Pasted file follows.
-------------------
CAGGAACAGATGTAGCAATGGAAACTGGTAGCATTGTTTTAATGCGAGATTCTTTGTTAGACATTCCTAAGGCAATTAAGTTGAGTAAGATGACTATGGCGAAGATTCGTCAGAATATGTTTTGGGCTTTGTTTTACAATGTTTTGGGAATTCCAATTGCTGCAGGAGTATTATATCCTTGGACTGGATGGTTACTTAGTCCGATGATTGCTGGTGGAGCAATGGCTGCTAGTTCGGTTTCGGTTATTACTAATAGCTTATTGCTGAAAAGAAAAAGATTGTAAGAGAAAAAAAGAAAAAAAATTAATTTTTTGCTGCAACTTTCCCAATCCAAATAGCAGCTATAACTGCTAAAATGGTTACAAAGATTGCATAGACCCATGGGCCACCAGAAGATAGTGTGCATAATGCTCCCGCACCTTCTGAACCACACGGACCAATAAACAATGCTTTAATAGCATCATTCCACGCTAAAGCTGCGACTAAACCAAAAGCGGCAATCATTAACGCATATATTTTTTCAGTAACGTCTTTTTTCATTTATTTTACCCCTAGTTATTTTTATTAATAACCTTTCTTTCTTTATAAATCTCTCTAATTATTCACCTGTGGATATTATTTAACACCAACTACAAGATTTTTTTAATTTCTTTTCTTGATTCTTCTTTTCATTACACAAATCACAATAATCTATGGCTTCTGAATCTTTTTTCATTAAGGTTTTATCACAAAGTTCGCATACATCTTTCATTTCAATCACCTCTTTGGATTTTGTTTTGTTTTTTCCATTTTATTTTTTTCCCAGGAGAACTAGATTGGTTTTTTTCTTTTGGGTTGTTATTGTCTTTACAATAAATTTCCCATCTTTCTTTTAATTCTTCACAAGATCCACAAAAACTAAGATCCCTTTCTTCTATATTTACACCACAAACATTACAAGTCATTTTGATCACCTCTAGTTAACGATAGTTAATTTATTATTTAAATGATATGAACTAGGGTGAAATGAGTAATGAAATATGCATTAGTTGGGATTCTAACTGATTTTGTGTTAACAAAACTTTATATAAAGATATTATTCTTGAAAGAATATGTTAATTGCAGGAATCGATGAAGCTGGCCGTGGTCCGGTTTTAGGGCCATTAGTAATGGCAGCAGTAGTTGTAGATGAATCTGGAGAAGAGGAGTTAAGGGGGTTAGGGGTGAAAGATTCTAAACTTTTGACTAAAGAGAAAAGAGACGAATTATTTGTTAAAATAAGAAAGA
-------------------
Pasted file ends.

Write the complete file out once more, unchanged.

CAGGAACAGATGTAGCAATGGAAACTGGTAGCATTGTTTTAATGCGAGATTCTTTGTTAGACATTCCTAAGGCAATTAAGTTGAGTAAGATGACTATGGCGAAGATTCGTCAGAATATGTTTTGGGCTTTGTTTTACAATGTTTTGGGAATTCCAATTGCTGCAGGAGTATTATATCCTTGGACTGGATGGTTACTTAGTCCGATGATTGCTGGTGGAGCAATGGCTGCTAGTTCGGTTTCGGTTATTACTAATAGCTTATTGCTGAAAAGAAAAAGATTGTAAGAGAAAAAAAGAAAAAAAATTAATTTTTTGCTGCAACTTTCCCAATCCAAATAGCAGCTATAACTGCTAAAATGGTTACAAAGATTGCATAGACCCATGGGCCACCAGAAGATAGTGTGCATAATGCTCCCGCACCTTCTGAACCACACGGACCAATAAACAATGCTTTAATAGCATCATTCCACGCTAAAGCTGCGACTAAACCAAAAGCGGCAATCATTAACGCATATATTTTTTCAGTAACGTCTTTTTTCATTTATTTTACCCCTAGTTATTTTTATTAATAACCTTTCTTTCTTTATAAATCTCTCTAATTATTCACCTGTGGATATTATTTAACACCAACTACAAGATTTTTTTAATTTCTTTTCTTGATTCTTCTTTTCATTACACAAATCACAATAATCTATGGCTTCTGAATCTTTTTTCATTAAGGTTTTATCACAAAGTTCGCATACATCTTTCATTTCAATCACCTCTTTGGATTTTGTTTTGTTTTTTCCATTTTATTTTTTTCCCAGGAGAACTAGATTGGTTTTTTTCTTTTGGGTTGTTATTGTCTTTACAATAAATTTCCCATCTTTCTTTTAATTCTTCACAAGATCCACAAAAACTAAGATCCCTTTCTTCTATATTTACACCACAAACATTACAAGTCATTTTGATCACCTCTAGTTAACGATAGTTAATTTATTATTTAAATGATATGAACTAGGGTGAAATGAGTAATGAAATATGCATTAGTTGGGATTCTAACTGATTTTGTGTTAACAAAACTTTATATAAAGATATTATTCTTGAAAGAATATGTTAATTGCAGGAATCGATGAAGCTGGCCGTGGTCCGGTTTTAGGGCCATTAGTAATGGCAGCAGTAGTTGTAGATGAATCTGGAGAAGAGGAGTTAAGGGGGTTAGGGGTGAAAGATTCTAAACTTTTGACTAAAGAGAAAAGAGACGAATTATTTGTTAAAATAAGAAAGA